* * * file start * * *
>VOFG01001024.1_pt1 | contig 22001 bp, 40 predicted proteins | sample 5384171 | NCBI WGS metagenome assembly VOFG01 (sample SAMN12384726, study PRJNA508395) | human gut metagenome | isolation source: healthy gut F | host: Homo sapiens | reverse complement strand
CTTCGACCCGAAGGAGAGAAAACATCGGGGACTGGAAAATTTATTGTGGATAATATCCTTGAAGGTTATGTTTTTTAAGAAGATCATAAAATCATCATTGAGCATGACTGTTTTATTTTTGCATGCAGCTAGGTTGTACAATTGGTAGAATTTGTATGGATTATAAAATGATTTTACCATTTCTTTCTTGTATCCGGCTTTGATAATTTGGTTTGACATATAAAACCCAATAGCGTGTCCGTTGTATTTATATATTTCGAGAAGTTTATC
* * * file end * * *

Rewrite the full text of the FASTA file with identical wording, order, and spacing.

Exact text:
>VOFG01001024.1_pt1 | contig 22001 bp, 40 predicted proteins | sample 5384171 | NCBI WGS metagenome assembly VOFG01 (sample SAMN12384726, study PRJNA508395) | human gut metagenome | isolation source: healthy gut F | host: Homo sapiens | reverse complement strand
CTTCGACCCGAAGGAGAGAAAACATCGGGGACTGGAAAATTTATTGTGGATAATATCCTTGAAGGTTATGTTTTTTAAGAAGATCATAAAATCATCATTGAGCATGACTGTTTTATTTTTGCATGCAGCTAGGTTGTACAATTGGTAGAATTTGTATGGATTATAAAATGATTTTACCATTTCTTTCTTGTATCCGGCTTTGATAATTTGGTTTGACATATAAAACCCAATAGCGTGTCCGTTGTATTTATATATTTCGAGAAGTTTATC